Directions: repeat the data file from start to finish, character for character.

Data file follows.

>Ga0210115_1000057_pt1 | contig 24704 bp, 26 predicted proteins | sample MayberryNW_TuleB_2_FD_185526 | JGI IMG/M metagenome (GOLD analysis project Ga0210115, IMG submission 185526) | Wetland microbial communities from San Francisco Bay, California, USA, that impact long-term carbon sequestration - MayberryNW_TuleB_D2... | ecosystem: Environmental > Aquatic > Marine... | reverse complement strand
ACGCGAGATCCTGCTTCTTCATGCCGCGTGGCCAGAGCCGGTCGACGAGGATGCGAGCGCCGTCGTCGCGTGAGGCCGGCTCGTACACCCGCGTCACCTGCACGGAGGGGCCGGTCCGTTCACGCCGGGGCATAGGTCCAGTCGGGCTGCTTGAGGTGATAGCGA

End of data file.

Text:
>Ga0210115_1000057_pt1 | contig 24704 bp, 26 predicted proteins | sample MayberryNW_TuleB_2_FD_185526 | JGI IMG/M metagenome (GOLD analysis project Ga0210115, IMG submission 185526) | Wetland microbial communities from San Francisco Bay, California, USA, that impact long-term carbon sequestration - MayberryNW_TuleB_D2... | ecosystem: Environmental > Aquatic > Marine... | reverse complement strand
ACGCGAGATCCTGCTTCTTCATGCCGCGTGGCCAGAGCCGGTCGACGAGGATGCGAGCGCCGTCGTCGCGTGAGGCCGGCTCGTACACCCGCGTCACCTGCACGGAGGGGCCGGTCCGTTCACGCCGGGGCATAGGTCCAGTCGGGCTGCTTGAGGTGATAGCGA